Saturday, December 22, 2012

Review of Riverside Car Top Universal Kayak Carrier

If you want an inexpensive and easy way to transport a kayak, check out Riverside’s Universal Car Top Carrier for Kayaks. It’s simple to set up and use, fairly inexpensive to purchase, and works as well as any other carrier if you’ve got a single kayak.

When I purchased my first kayak, I needed a carrier to both get the kayak home from the store and to take it out to the rivers to go paddling. I settled on the Riverside Universal Car Top Carrier mostly because it included everything I needed, was simple and was inexpensive (since I was already spending plenty of money on the boat). Within about five minutes of opening the bag and reviewing the instructions, I had the foam blocks on the car, the kayak up on the blocks and the straps tightened.

Carrier Basics 

The Universal Car Top Carrier is quite simple, with two foam blocks with tops shaped to hug a kayak’s bottom. These blocks can either fit over an existing roof rack on a vehicle or for those without racks, rest directly on the roof of the vehicle. Four tie-down straps are provided, which give you the ability to tie down the kayak by tightening these straps around the kayak. However, it’s important to note that while the instructions speak to using all four straps to tie down the kayak without placing one on either end of the boat, I would personally suggest using two of straps to hold the boat down and the two remaining to tie down each end of the boat (run the strap from the loop of rope on either end of the kayak to the bumper or to a hook below the bumper). I’ve found that the 2 straps are more than enough to hold the boat down and the straps at either end give the boat greater stability when it’s resting on top of your car and you are driving, especially at higher speeds.

The straps can either be tightened around the kayak and the existing roof rack, or if you don’t have a roof rack, you can run the strap around the kayak and through the car – opening the front and back doors and running the strap around so the kayak is tight against the car. Then just shut the doors and you’ll be good to go.

Set up is very simple and should only take a few minutes of centering the blocks, lifting the kayak to the roof and then tightening the straps down. When you get to your destination, the straps are quickly and easily released, the boat lifted down and then the foam blocks and straps stored away in your car.

I personally wouldn’t leave the blocks or the straps on the top of your car, they aren’t attached to anything and the foam blocks could easily blow away in the wind and the straps would make an easy target for anyone looking to add to their collection. Same with driving – if you don’t have a boat tied down, there’s no way that the blocks will stay on the car, even if you have them fitted down on top of an existing car rack.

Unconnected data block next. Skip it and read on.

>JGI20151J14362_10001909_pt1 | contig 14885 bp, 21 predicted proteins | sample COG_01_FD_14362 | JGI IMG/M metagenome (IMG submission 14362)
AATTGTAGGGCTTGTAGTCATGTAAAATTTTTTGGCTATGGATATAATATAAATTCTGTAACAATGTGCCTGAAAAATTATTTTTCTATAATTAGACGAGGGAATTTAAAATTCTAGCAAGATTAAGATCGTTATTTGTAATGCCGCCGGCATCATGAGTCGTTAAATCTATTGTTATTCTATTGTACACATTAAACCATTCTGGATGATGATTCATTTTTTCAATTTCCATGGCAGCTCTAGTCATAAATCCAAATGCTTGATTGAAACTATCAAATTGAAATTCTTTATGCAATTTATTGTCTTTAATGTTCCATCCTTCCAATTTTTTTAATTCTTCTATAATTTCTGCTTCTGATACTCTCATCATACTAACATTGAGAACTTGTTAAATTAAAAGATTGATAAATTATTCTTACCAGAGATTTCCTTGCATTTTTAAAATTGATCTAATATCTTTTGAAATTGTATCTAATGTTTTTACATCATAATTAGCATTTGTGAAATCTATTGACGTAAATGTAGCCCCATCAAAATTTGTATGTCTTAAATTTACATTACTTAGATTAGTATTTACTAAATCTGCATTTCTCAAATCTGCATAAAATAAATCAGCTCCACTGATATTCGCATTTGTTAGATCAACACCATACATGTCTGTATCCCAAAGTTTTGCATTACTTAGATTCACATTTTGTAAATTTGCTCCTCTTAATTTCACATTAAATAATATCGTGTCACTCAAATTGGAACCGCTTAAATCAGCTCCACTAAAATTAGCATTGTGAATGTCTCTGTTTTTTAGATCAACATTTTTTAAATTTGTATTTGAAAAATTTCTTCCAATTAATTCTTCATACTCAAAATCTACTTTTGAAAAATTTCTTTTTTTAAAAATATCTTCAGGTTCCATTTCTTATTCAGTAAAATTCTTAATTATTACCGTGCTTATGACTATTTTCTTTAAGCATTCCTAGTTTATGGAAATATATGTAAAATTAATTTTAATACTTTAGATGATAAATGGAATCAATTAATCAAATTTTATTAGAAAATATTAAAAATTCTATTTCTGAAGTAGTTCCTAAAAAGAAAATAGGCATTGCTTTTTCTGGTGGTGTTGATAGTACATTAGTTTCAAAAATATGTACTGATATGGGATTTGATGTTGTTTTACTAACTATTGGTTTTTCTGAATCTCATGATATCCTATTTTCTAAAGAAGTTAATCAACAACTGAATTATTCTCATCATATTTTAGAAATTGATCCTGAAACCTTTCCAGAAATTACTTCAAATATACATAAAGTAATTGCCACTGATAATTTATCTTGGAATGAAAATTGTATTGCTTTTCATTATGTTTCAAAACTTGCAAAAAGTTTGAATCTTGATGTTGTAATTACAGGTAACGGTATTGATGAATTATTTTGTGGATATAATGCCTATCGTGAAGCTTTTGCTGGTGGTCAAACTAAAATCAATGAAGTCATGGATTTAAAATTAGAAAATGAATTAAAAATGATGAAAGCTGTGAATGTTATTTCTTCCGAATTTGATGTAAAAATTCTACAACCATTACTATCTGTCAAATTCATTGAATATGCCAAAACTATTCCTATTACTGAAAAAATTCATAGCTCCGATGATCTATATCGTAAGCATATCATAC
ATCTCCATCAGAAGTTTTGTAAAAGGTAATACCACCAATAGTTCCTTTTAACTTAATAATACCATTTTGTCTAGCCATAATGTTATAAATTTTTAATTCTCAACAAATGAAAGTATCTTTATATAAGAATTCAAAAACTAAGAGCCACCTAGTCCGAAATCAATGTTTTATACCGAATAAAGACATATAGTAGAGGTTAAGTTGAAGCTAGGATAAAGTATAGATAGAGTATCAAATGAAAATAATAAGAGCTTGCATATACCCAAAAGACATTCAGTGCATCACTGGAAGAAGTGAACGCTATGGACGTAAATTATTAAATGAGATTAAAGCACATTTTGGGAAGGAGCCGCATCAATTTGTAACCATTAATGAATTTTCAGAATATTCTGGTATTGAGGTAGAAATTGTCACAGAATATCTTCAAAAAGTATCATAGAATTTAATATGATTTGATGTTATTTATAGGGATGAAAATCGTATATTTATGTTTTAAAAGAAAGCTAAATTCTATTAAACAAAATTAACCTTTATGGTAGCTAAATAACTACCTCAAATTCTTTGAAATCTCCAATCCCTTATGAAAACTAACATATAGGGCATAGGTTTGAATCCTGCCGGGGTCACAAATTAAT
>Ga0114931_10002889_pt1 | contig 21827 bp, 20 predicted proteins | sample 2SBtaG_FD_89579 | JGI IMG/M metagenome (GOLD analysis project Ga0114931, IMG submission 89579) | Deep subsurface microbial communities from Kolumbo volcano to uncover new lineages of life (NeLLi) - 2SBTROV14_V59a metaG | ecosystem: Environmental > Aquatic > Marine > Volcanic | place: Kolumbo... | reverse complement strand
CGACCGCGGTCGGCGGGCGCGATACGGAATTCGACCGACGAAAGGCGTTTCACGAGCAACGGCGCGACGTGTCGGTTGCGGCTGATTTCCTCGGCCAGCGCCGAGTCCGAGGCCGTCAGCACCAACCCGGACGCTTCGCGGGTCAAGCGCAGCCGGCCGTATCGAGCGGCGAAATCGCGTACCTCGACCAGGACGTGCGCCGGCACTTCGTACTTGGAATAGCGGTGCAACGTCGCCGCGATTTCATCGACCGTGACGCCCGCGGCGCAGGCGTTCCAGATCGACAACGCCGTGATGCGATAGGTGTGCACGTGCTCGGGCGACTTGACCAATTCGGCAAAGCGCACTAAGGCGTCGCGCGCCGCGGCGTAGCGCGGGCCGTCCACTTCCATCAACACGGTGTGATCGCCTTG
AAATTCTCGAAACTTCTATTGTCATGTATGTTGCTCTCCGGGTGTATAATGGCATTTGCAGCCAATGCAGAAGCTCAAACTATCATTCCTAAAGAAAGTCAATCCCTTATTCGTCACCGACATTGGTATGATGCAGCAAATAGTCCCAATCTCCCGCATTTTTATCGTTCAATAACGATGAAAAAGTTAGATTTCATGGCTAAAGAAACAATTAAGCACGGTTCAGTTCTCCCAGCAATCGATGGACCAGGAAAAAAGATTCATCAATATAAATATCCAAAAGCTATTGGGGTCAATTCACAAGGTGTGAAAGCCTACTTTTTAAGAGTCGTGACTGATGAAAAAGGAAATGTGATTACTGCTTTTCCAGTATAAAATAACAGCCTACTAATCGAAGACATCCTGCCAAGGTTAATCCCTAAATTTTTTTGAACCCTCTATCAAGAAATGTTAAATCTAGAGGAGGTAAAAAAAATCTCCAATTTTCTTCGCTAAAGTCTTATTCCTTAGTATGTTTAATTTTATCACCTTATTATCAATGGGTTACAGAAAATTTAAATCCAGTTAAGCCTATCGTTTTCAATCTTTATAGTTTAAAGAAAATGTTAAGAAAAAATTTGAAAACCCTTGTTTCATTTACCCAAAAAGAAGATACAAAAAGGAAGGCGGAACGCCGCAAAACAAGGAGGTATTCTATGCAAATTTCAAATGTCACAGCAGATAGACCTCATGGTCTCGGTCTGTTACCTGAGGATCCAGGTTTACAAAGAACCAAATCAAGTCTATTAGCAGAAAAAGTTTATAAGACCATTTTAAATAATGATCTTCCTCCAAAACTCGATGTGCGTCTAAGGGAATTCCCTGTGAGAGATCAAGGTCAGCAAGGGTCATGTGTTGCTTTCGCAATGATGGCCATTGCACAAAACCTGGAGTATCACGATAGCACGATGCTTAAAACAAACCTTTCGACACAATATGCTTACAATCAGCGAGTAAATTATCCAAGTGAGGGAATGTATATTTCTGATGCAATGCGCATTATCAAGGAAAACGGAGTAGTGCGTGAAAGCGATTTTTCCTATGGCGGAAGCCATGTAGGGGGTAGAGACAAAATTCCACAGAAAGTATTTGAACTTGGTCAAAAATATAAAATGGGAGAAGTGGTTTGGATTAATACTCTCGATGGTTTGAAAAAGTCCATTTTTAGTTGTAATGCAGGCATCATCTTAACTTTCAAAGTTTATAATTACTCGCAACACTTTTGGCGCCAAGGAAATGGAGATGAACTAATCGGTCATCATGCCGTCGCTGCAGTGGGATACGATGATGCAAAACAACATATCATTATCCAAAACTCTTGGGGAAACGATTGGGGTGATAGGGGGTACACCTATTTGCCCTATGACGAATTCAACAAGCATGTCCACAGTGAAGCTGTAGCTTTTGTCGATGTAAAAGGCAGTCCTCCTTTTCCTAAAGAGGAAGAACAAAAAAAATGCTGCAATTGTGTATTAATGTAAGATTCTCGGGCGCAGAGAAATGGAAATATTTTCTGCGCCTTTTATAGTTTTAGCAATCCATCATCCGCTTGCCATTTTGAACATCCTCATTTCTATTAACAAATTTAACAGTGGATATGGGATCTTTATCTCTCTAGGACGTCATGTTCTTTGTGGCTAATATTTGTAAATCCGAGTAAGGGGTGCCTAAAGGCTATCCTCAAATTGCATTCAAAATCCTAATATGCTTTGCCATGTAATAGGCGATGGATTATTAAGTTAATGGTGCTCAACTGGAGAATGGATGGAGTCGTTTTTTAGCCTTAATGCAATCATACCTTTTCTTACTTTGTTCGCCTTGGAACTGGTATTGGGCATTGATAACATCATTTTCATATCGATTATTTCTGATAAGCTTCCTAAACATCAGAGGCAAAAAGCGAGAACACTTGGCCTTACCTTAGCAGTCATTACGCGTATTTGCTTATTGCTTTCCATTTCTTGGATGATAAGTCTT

Life Expectancy 

The high density foam that the blocks are made out of should last for quite a while. I have had my rack for two years and I haven’t noticed any compression or disintegration of the foam. The straps are made of a synthetic fabric and there hasn’t been any wear on them either with fairly regular use.

I would expect several years of use out of this set, which is more than enough for you to graduate to a more structured kayak rack, such as those offered from Thule or Yakima.


This was my first kayak carrier and I used it on the RAV4 that I have, which is fitted with a simple Thule rack (the starter rack that attaches to the factory rack). I fitted the foam blocks on that rack and used the straps to tie the kayak down – two over the kayak and after I saw how that held the boat down, I used the remaining two on each end of the boat. My only real complaint with the tie-down system is that I wish that they had offered a rope tie-down option for the front and back, since I don’t feel comfortable not having either end of the boat tied down and when you use the strap, especially in the front, it can be a bit distracting when you are driving. Plus is seems like overkill when all you need to do is stabilize the kayak in the front and back and not really winch it down.

I’ve also used the carrier on the Honda Civic that we have. That car doesn’t have any racks, so I had to do the straps through the car move and there wasn’t any problem with it. The kayak was held comfortably against the roof on the blocks and once the straps were tightened, I didn’t have any problem driving with it.

I did eventually graduate to dedicated Thule kayak carrier for the RAV4, but I still use this carrier on the Honda and on other cars when we are setting up return vehicle for one-way paddling trips. It continues to work as it should and it easily is transferred from car to car. For the roughly $50 I paid for it, I consider it money well spent.

Final Thoughts 

If you are looking for your first kayak carrier or need a secondary carrier for when you set up car shuttles, you should check out Riverside’s Universal Car Top Carrier for Kayaks. It’s fairly inexpensive, easy to use, long-lasting and easily transfers from vehicle to vehicle.

It might not be the last kayak carrier you get, but it definitely makes a good first carrier.

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